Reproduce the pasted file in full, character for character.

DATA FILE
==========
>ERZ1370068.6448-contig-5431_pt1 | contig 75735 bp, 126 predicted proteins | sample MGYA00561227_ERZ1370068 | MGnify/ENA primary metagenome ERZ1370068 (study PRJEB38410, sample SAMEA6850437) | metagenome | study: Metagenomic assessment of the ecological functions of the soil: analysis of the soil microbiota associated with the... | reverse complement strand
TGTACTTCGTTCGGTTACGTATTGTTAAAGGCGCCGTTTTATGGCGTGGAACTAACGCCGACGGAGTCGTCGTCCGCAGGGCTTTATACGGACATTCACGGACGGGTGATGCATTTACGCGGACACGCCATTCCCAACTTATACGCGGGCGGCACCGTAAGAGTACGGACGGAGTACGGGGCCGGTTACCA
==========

>ERZ1370068.6448-contig-5431_pt1 | contig 75735 bp, 126 predicted proteins | sample MGYA00561227_ERZ1370068 | MGnify/ENA primary metagenome ERZ1370068 (study PRJEB38410, sample SAMEA6850437) | metagenome | study: Metagenomic assessment of the ecological functions of the soil: analysis of the soil microbiota associated with the... | reverse complement strand
TGTACTTCGTTCGGTTACGTATTGTTAAAGGCGCCGTTTTATGGCGTGGAACTAACGCCGACGGAGTCGTCGTCCGCAGGGCTTTATACGGACATTCACGGACGGGTGATGCATTTACGCGGACACGCCATTCCCAACTTATACGCGGGCGGCACCGTAAGAGTACGGACGGAGTACGGGGCCGGTTACCA